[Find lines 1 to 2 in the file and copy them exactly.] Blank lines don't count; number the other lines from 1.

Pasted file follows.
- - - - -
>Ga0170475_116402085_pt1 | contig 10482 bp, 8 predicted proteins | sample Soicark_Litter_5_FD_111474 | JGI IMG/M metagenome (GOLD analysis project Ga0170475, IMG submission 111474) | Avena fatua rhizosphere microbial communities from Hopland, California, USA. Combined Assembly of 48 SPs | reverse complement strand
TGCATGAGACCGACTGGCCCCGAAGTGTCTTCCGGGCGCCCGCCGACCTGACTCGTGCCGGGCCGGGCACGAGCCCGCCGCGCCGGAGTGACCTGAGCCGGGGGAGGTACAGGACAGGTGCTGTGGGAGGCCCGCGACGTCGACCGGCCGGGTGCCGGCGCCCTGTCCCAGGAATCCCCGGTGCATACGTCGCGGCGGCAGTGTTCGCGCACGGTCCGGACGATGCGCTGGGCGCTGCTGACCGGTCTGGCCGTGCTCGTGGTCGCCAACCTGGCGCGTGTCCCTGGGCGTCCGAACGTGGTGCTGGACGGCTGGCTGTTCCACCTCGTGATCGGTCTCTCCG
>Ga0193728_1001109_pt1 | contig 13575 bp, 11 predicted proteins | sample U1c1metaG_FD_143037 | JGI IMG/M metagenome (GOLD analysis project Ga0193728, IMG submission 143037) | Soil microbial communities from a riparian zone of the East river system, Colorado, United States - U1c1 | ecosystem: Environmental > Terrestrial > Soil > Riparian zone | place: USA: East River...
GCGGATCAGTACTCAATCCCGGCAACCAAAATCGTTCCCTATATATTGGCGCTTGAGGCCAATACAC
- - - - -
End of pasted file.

>Ga0170475_116402085_pt1 | contig 10482 bp, 8 predicted proteins | sample Soicark_Litter_5_FD_111474 | JGI IMG/M metagenome (GOLD analysis project Ga0170475, IMG submission 111474) | Avena fatua rhizosphere microbial communities from Hopland, California, USA. Combined Assembly of 48 SPs | reverse complement strand
TGCATGAGACCGACTGGCCCCGAAGTGTCTTCCGGGCGCCCGCCGACCTGACTCGTGCCGGGCCGGGCACGAGCCCGCCGCGCCGGAGTGACCTGAGCCGGGGGAGGTACAGGACAGGTGCTGTGGGAGGCCCGCGACGTCGACCGGCCGGGTGCCGGCGCCCTGTCCCAGGAATCCCCGGTGCATACGTCGCGGCGGCAGTGTTCGCGCACGGTCCGGACGATGCGCTGGGCGCTGCTGACCGGTCTGGCCGTGCTCGTGGTCGCCAACCTGGCGCGTGTCCCTGGGCGTCCGAACGTGGTGCTGGACGGCTGGCTGTTCCACCTCGTGATCGGTCTCTCCG